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I am using QT 4.8 (C++) for desktop application project, and writing exception handling which is as follows :

void callerMethod()
{
  try
  {
   method1();
  }
  catch(Exception1& e)
  {
    // display critcal error message
    // abort application
  }
  catch(std::Exception& e)
  {
   // print exception error message
  }
  catch(...)
  {
   // print unknown exception message
  } 
}

void method1()
{
  try
  {
   // some initializations
   // some operations (here exceptions can occur)
   // clean-up code (for successful operation i.e no exception occurred)
  }
  catch(Exception1& e)
  {
   // clean-up code
   throw e;
  }
  catch(Exception2& e)
  {
   // clean-up code
   throw e;
  }
  catch(Exception3& e)
  {
   // clean-up code
   throw e;
  }
  catch(...)
  {
   // clean-up code
   throw;
  }
}

So my question do I need to write the clean-up code in every catch block? Is there any way I can avoid writing repeated code?

NOTE:: [ In method1() ] I want to re-throw exceptions which occurred to my caller.So I can not catch them in single catch block, because then type information will be lost.

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4  
Try to reduce the amount of clean-up code needed by using smart pointers, container classes etc. Ideally there should be no clean-up code at all. –  user763305 Apr 21 '12 at 6:43
    
It appears that what you want to do is simply try { /* may throw */ } catch(specific_exception const& e) { /* terminate */ }. If you don't care for exception types Exception1, Exception2 and so on, then don't catch them. –  Luc Danton Apr 21 '12 at 7:54
1  
Also, even if you do catch by reference, you should rethrow using throw; instead of throw e; to prevent slicing. –  ereOn Apr 21 '12 at 8:25
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3 Answers

up vote 7 down vote accepted

Method1 can be much simplified by two concepts:

  1. RAII. Put any clean-up code into destructors, and the clean-up code will be centralized.
  2. Use the unqualified throw, and you won't need to know about the type of exception thrown.

So, method1() should look like:

void method1()
{
     // some initializations of RAII objects
     // some operations (here exceptions can occur)
}

The first catch clause in callerMethod can be removed if you derive Exception1 from std::exception, since the what() method is virtual.

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1  
+1. I wanted to say that. RAII is the solution here. –  Nawaz Apr 21 '12 at 6:47
    
But I want to handle Exception1 separately in callerMethod(). If Exception1 occurred I want to abort the application. –  Anwar Shaikh Apr 21 '12 at 6:52
    
@AnwarShaikh: You can still do that. RAII solves your cleanup problem only. –  Nawaz Apr 21 '12 at 6:54
    
Ok. got it!! Single catch(std::exception& e) and using what() I think i can get the exception type. And I am unaware about RAII, It seems it will solve my problem of clean-up. I will investigate about it. Any good resource link for RAII will help. Thank you.. Thiton and Nawaz. –  Anwar Shaikh Apr 21 '12 at 7:01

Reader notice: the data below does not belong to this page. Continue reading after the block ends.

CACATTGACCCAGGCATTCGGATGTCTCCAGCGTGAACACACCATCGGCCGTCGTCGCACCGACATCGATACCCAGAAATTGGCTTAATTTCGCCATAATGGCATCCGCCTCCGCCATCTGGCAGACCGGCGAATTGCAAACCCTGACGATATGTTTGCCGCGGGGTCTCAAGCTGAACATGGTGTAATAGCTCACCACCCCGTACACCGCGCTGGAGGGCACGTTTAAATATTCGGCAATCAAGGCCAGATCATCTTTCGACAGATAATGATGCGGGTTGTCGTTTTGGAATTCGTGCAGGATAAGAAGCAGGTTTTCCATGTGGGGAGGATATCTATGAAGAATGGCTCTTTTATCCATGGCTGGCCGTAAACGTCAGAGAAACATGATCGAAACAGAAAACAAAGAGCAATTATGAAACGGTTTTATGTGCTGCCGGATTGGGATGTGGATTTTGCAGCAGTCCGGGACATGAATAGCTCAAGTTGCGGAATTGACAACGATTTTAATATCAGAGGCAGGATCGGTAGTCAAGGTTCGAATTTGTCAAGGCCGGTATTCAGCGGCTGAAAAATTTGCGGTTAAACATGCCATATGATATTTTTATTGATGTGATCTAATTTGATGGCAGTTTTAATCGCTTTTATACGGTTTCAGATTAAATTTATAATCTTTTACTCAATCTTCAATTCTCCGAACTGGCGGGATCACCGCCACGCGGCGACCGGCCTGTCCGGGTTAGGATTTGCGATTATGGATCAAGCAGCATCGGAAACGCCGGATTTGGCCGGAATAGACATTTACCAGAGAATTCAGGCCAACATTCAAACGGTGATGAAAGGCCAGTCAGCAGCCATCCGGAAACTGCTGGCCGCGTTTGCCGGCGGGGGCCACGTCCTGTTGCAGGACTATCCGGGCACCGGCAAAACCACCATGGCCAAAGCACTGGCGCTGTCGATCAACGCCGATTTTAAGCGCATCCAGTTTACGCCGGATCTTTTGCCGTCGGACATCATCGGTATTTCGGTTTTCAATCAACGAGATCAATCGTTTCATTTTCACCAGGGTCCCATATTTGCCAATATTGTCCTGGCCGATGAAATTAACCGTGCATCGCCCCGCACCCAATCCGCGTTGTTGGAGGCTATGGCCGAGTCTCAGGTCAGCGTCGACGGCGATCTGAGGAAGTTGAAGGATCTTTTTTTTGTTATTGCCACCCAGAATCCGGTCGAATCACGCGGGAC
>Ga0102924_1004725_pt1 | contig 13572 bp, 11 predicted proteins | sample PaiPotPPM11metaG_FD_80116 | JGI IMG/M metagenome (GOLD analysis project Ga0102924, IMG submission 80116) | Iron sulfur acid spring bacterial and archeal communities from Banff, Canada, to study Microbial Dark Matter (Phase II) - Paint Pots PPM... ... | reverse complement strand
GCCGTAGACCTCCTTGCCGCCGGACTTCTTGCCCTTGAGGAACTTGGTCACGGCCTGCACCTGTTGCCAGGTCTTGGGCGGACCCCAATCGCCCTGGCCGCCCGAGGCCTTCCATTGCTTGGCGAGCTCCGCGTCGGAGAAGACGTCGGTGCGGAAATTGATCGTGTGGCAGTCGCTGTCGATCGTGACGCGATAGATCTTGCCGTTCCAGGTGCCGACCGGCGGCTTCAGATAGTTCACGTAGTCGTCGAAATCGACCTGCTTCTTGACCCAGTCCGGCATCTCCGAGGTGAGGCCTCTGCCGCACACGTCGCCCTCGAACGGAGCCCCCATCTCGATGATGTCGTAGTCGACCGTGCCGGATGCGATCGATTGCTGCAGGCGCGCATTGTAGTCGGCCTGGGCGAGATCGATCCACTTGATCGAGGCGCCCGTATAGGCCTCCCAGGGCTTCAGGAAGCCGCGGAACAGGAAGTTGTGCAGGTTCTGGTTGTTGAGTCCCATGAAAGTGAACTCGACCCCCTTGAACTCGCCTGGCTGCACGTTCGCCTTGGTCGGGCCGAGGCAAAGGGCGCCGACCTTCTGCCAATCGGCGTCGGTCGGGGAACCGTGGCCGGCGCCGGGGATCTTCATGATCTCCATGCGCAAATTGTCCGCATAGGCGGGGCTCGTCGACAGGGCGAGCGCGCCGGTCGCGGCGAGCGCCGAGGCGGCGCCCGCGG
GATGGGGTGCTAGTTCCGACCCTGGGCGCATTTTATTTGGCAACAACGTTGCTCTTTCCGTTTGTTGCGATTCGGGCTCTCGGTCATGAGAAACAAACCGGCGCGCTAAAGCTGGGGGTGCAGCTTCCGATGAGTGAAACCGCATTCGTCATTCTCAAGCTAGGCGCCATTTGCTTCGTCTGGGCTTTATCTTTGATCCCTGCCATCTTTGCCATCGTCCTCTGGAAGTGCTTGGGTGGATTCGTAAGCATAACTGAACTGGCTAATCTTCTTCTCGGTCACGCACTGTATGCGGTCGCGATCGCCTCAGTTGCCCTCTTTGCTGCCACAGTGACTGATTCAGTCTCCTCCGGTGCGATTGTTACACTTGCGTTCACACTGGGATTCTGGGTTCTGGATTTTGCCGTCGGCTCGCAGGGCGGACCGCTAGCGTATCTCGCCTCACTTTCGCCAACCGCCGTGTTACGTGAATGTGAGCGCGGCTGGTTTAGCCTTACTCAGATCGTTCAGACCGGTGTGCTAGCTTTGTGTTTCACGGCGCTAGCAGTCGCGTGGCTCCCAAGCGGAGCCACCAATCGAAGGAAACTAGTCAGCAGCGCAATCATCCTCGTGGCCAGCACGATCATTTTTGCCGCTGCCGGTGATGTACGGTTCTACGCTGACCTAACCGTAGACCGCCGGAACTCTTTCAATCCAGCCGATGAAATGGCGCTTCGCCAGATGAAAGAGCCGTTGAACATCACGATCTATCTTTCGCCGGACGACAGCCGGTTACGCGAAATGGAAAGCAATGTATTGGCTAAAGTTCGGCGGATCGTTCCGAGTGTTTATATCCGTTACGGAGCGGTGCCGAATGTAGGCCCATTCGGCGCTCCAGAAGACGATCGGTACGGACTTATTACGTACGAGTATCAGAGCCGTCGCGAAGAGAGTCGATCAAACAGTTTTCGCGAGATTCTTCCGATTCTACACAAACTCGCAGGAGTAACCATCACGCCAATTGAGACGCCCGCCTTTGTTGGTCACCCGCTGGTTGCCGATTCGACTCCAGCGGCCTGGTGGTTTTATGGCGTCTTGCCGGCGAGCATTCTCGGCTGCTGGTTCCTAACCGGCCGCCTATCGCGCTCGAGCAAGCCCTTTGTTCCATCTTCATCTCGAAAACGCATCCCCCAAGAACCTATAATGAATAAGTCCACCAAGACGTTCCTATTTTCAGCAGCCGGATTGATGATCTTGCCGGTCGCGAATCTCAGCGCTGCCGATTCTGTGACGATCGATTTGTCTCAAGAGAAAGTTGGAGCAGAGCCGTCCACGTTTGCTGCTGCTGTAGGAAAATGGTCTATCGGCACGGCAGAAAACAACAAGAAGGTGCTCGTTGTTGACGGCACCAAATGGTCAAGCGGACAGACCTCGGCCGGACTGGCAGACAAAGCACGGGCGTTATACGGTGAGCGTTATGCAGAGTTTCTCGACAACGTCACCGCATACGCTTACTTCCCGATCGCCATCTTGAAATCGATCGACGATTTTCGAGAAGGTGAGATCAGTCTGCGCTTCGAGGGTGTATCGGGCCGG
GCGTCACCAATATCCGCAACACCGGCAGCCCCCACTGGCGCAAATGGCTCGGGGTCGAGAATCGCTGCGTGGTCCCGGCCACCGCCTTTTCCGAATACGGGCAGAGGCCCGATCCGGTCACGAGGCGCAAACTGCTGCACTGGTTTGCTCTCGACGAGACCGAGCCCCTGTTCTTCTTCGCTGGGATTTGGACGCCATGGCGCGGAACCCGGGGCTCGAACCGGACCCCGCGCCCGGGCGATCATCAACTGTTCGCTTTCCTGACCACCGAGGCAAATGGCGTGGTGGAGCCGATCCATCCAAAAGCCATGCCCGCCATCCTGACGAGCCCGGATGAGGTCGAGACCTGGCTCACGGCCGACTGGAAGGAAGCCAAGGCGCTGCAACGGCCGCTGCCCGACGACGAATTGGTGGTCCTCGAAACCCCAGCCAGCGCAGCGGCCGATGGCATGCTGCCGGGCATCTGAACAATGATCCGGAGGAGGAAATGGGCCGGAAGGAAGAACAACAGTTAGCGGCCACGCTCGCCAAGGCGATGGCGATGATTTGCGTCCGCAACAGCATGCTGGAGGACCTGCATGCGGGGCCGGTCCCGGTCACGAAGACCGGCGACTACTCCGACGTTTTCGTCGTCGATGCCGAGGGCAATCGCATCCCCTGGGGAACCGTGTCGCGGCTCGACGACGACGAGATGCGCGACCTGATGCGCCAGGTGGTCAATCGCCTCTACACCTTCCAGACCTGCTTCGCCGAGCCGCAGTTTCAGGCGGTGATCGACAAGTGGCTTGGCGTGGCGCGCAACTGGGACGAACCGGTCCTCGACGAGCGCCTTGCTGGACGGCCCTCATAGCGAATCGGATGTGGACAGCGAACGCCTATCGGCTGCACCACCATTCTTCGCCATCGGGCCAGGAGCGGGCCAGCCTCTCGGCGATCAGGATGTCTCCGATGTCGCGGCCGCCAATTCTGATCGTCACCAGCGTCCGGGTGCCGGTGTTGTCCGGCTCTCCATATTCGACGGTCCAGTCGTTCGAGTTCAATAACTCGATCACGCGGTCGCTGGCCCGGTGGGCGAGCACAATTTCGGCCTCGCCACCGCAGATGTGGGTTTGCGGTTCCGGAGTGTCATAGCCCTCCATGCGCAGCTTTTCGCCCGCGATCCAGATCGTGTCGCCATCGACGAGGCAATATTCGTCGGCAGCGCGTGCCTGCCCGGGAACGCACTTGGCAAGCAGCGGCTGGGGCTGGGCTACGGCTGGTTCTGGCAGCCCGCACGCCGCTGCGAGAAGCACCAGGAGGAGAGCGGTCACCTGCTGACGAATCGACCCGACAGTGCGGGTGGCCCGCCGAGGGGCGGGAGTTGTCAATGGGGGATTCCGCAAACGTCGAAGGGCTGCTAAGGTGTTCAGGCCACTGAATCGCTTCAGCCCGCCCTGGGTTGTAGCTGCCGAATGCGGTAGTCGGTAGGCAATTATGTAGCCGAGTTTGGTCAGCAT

@AnwarShaikh: Have linked to an appropriate tutorial. –  thiton Apr 21 '12 at 7:06
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If all your clean up code is totally identical, you can do everything in your catch (...) block:

try {
   // code
} catch (...) {
   // cleanup
   throw;
}

If your code varies slightly, you can always call a cleanup function:

try {
   // code
} catch (exc1 ex) {
   cleanup(args);
   // exc1 specific
   throw;
} catch (exc2 ex) {
   cleanup(args);
   // exc2 specific
   throw;
} catch (...) {
   cleanup(args);
   throw;
}
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If I write single catch(..) which throw exception then, In caller method How will I know that which exception was occurred. Because I want to handle Exception1 which abort the application. –  Anwar Shaikh Apr 21 '12 at 6:49
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You should throw exceptions as low as possible and catch them as high as possible in the call chain. This automatically leads to less code duplication, and centralizes error handling. You are throwing/catching all in one place, which seems a bit ... forced.

I often do this kind of thing (especially for program-ending exceptions:

int main()
try
{
    function_calls_that_may_throw();
    // ...
}
catch(my_exception& e)
{
    e.do_exception_stuff();
}
catch(std::exception& e)
{
    std::cout << e.what();
}
catch(...)
{
    std::cout << "Something bad happened.\n";
}

This is only possible for throwing exceptions you don't plan on handling better or retrying the failed operation or something.

The pro of this approach is that all/most error handling code is at the top-level of your program, and all the functions in the call chain don't have to worry one bit about this stuff, all they do is throw an exception when they feel like it.

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